"Regard must be had to public policy considerations. Public policy requires that when a man lends himself to a criminal enterprise knowing it involves the possession of potentially murderous weapons which in fact are used by his partners with murderous intent, he should not escape the consequences to him of their conduct by reliance upon the nuances of prior assessment of the likelihood that such conduct will take place. In these circumstances an accomplice who knowingly takes the risk that such conduct might, or might well, take place in the course of that joint enterprise should bear the same responsibility for that conduct as those who use the weapons with the murderous intent."

Sir Robin Cooke stated, at p. 177D:

     "What public policy requires was rightly identified in the submissions for the Crown. Where a man lends himself to a criminal enterprise knowing that potentially murderous weapons are to be carried, and in the event they are in fact used by his partner with an intent sufficient for murder, he should not escape the consequences by reliance upon a nuance of prior assessment, only too likely to have been optimistic."

    A somewhat similar viewpoint was stated by Professor Glanville Williams in Criminal Law, The General Part, 2nd ed. p. 397 (cited by Stephen J. in his judgment in the High Court of Australia in Johns v. The Queen (1980) 143 C.L.R. 108, 119): "It seems that a common intent to threaten violence is equivalent to a common intent to use violence, for the one so easily leads to the other."

    In McAuliffe v. The Queen (1995) 69 A.L.J.R. 621 the High Court of Australia referred to the decision in Johns and stated, at p. 626:

     "There was no occasion for the Court to turn its attention to the situation where one party foresees, but does not agree to, a crime other than that which is planned, and continues to participate in the venture. However, the secondary offender in that situation is as much a party to the crime which is an incident of the agreed venture as he is when the incidental crime falls within the common purpose. Of course, in that situation the prosecution must prove that the individual concerned foresaw that the incidental crime might be committed and cannot rely upon the existence of the common purpose as establishing that state of mind. But there is no other relevant distinction. As Sir Robin Cooke observed, the criminal culpability lies in the participation in the joint criminal enterprise with the necessary foresight and that is so whether the foresight is that of an individual party or is shared by all parties. That is in accordance with the general principle of the criminal law that a person who intentionally assists in the commission of a crime or encourages its commission may be convicted as a party to it."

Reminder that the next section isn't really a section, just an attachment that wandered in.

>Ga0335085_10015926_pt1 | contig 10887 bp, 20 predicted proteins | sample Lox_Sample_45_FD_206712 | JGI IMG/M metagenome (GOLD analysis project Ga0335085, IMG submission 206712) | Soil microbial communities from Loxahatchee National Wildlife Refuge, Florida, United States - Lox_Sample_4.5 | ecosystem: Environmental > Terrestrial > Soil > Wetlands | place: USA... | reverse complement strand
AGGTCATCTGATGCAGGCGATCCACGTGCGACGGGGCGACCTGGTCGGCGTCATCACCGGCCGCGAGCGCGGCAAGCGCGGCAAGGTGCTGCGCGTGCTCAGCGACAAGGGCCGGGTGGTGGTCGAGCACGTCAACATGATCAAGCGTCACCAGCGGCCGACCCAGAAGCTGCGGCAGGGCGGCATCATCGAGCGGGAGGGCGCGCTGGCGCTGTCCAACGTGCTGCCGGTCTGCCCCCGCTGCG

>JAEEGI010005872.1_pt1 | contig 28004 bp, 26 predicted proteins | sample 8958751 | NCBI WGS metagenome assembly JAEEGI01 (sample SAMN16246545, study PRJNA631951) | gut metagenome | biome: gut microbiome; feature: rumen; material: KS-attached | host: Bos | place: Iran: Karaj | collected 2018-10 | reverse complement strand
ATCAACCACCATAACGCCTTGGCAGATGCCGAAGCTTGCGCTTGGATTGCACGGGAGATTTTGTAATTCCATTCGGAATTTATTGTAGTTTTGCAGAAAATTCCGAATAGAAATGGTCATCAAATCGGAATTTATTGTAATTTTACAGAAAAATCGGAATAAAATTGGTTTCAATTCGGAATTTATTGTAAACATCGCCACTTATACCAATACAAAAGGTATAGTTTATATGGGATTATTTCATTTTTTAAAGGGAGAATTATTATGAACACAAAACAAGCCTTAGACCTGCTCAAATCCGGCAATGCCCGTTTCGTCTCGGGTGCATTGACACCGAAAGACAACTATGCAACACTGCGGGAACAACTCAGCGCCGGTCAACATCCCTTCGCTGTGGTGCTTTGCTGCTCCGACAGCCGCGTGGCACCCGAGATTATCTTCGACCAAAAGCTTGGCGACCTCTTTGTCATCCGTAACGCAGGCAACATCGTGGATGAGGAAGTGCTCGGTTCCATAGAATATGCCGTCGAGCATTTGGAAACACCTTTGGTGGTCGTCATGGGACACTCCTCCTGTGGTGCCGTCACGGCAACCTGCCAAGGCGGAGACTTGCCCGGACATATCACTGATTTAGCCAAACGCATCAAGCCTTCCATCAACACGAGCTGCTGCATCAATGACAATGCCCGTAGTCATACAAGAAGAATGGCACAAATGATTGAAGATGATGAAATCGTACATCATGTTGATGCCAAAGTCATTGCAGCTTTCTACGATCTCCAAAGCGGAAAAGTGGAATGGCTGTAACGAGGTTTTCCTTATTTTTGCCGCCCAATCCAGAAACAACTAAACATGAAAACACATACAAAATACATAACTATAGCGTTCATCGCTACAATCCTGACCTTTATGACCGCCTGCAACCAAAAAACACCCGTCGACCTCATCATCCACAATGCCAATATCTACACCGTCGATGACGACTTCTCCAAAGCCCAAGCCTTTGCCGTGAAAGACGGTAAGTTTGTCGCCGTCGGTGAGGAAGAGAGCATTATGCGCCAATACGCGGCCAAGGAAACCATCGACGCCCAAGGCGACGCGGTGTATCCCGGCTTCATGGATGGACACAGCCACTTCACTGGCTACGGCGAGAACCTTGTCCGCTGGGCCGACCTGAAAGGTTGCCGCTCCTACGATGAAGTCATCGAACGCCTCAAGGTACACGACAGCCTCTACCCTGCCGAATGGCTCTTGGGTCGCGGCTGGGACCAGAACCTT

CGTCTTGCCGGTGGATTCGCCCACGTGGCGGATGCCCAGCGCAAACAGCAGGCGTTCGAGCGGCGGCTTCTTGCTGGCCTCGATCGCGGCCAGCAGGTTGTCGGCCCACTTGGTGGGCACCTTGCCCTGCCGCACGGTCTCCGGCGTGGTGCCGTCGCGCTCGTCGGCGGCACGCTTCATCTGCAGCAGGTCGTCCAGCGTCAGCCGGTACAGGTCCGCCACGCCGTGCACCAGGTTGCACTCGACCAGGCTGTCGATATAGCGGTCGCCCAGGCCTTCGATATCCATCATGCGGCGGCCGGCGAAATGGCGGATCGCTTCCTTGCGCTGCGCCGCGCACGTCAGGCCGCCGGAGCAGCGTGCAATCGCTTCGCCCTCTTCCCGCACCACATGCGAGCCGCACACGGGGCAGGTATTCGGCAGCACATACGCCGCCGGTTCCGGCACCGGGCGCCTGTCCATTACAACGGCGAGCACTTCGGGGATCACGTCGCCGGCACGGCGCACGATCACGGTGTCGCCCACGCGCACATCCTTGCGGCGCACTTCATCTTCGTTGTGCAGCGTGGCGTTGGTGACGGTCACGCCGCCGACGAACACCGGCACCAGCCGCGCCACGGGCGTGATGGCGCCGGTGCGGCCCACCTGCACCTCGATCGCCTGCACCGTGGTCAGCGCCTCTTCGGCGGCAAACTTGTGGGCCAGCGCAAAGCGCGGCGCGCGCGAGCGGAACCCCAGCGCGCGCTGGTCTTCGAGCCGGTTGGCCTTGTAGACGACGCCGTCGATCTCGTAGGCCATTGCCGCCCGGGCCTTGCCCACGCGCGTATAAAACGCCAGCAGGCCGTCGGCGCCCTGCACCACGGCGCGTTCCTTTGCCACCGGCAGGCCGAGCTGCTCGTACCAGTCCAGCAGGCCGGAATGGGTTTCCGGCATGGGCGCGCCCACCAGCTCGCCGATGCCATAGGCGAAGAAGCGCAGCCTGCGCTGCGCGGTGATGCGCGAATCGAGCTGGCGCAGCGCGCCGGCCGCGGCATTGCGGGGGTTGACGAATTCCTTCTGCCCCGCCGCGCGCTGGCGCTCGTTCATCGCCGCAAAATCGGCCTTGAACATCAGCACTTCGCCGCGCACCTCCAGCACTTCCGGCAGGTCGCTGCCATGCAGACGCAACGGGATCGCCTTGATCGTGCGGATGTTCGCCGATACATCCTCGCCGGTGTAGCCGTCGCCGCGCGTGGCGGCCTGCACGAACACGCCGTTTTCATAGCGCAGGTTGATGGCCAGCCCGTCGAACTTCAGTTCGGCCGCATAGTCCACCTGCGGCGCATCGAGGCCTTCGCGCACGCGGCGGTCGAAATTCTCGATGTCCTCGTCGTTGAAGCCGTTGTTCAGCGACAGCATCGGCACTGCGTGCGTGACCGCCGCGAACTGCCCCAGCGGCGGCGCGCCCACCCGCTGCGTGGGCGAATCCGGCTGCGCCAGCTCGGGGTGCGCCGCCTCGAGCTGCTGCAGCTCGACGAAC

Therefore for the reasons which I have given I would answer the certified question of law in the appeals of Powell and Daniels and the first certified question in the appeal of English by stating that (subject to the observations which I make in relation to the second certified question in the case of English) it is sufficient to found a conviction for murder for a secondary party to have realised that in the course of the joint enterprise the primary party might kill with intent to do so or with intent to cause grievous bodily harm. Accordingly I would dismiss the appeals of Powell and Daniels.